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Hamlet Act V

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Aleena Abraham

on 6 November 2014

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Transcript of Hamlet Act V

Thank You!
The Gravediggers
> The gravediggers play an important role in act 5. They create a comic relief at a time of death and misery.
Quotes Explained!
Hamlet Act V.
Scene 1
Scene 2
More Dramatic significance
The play starts with two gravediggers talking about Ophelia's death. Hamlet enters with Horatio and they have a conversation with one of the gravediggers. Hamlet goes back to his memories about Yorick. Later, Ophelia's funeral procession enters the scene. Hamlet and Horatio passes by the funeral and soon realizes that it is Ophelia who had died. There is tension between Hamlet and Laertes as they argue about their love towards Ophelia. The scene ends with Claudius reminding Laertes of the revenge.
Dramatic Significance of the skull
> The gravediggers refer to Ophelia's economic status which shows how rich people were given advantage over poor people in the past. ("If this had not been a gentlewoman, she should have been buried out o' Christian burial."V.1.24-26)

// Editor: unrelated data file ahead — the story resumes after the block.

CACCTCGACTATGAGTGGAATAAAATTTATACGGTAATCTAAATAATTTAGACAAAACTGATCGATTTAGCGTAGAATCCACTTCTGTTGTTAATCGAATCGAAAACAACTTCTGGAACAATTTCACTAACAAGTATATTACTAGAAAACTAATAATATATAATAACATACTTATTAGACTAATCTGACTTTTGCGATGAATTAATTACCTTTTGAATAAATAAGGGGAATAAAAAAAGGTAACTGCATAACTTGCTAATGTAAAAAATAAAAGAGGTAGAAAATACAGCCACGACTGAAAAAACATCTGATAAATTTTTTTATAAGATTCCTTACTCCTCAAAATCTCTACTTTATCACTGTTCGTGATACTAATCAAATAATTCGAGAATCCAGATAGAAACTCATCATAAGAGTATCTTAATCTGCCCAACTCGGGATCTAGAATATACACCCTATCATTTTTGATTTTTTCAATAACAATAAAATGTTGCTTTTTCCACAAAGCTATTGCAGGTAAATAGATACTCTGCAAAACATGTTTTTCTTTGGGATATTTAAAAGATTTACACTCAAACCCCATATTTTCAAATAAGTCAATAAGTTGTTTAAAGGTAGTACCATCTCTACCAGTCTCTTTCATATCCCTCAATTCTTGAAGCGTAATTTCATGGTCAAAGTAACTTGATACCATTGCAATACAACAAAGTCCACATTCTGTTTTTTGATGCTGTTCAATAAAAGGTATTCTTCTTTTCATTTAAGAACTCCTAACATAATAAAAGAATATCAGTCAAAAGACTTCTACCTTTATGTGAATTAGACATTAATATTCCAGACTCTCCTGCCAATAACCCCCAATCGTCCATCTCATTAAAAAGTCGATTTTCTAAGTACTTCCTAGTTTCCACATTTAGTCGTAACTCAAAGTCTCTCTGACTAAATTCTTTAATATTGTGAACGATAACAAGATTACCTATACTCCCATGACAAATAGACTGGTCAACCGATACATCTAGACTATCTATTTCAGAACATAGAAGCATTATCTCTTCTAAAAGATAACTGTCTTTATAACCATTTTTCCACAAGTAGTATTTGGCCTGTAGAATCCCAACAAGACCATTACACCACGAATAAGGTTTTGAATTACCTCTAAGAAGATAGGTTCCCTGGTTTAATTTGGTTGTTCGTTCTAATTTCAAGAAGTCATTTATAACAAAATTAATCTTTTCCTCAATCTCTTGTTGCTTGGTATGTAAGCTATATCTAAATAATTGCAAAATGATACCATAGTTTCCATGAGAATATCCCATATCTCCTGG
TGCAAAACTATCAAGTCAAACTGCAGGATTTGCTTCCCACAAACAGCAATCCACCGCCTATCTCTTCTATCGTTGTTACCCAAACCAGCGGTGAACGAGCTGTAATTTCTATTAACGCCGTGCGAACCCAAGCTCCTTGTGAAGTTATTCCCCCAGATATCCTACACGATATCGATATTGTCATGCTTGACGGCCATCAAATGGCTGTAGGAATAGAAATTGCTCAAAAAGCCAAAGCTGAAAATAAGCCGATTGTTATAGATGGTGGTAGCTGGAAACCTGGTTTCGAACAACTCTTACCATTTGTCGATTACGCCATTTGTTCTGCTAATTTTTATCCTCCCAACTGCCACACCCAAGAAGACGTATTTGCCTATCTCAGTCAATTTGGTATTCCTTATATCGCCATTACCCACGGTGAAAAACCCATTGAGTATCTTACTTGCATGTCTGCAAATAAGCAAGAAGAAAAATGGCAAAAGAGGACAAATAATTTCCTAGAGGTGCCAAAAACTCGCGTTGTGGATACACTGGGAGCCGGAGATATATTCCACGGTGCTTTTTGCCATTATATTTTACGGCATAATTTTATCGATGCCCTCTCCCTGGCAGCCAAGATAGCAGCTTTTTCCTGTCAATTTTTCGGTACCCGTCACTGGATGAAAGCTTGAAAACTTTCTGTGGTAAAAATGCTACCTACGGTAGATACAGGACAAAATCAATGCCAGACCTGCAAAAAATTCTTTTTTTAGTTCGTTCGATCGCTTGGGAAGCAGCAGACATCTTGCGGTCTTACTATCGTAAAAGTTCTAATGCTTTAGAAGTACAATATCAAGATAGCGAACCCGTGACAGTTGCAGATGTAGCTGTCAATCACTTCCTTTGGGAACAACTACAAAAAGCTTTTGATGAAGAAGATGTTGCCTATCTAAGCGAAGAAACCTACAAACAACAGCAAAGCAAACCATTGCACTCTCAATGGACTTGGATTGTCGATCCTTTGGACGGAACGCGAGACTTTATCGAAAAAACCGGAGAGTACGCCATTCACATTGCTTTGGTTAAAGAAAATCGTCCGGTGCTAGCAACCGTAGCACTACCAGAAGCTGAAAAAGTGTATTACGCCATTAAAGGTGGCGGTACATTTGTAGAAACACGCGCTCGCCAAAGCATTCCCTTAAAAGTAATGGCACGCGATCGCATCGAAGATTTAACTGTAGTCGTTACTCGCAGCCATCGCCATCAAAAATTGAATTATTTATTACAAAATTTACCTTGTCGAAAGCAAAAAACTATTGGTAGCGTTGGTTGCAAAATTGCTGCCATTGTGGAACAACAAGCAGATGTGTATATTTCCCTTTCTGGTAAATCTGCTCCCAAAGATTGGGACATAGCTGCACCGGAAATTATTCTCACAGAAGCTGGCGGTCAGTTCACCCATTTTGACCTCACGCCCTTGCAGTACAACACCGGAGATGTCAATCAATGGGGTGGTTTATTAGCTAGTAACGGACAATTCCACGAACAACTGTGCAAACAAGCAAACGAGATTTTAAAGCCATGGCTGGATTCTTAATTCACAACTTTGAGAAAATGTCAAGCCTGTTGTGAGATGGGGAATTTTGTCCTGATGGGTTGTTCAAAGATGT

Dramatic Significance Continued
There are many examples of allusions in Act 5 scene 1:

Rosencrantz & Guildenstern
- innocent (not knowing that they will be killed any moment)
- traitor (Claudius' servant and betraying Hamlet by the letter)

- Clever (Instead of him to be killed, he ordered the King of England for Rosencrantz & Guildenstern to be executed by using his father’s seal. )
"Alexander died, Alexander was buried, Alexander returneth into dust.."(5.1.210). This is reference to Alexander, the great.
"Imperious Caesar, dead and turn'd to clay, Might stop a hole to keep the wind away.."(5.1.214)
"To o'ertop old Pelion, or the skyish head of blue Olympus.."(5.1.253)
Game Time!
There is
biblical allusion
as one of the gravediggers say that they do Adam's profession.
> "You don’t know that? Any fool could tell you, it was the day that young Hamlet was born—the one who went crazy and got sent off to England" (V.1.151-153.)

There is
dramatic irony
as the gravedigger is unaware that he is talking to Hamlet about Hamlet. However the readers know this.
> "The Scripture says Adam digged. Could he dig without arms?"(V.1.36)

. Here arms may refer to both hands and weapons.
Hamlet tells Horatio what happened in Denmark. He saw a letter in Rosencrantz and Guildenstern's cabin saying that Hamlet should be beheaded for the sake of the country. Hamlet managed it and send the letter to the King of England telling them to kill the bearers of the letter (which is Rosencrantz and Guildenstern).
He sealed it by using his father's own signet (a ring) which is in his purse. Hamlet feels sorry for Laertes for killing Polonius and wants to make up with him. Osric sends a message to Hamlet asking him if he is willing to have a friendly duel with Laertes.
Scene 1: Dramatic Significance
> Foreshadowing :
The fight between Hamlet and Laertes at the graveyard foreshadows the real fight between them in scene 2.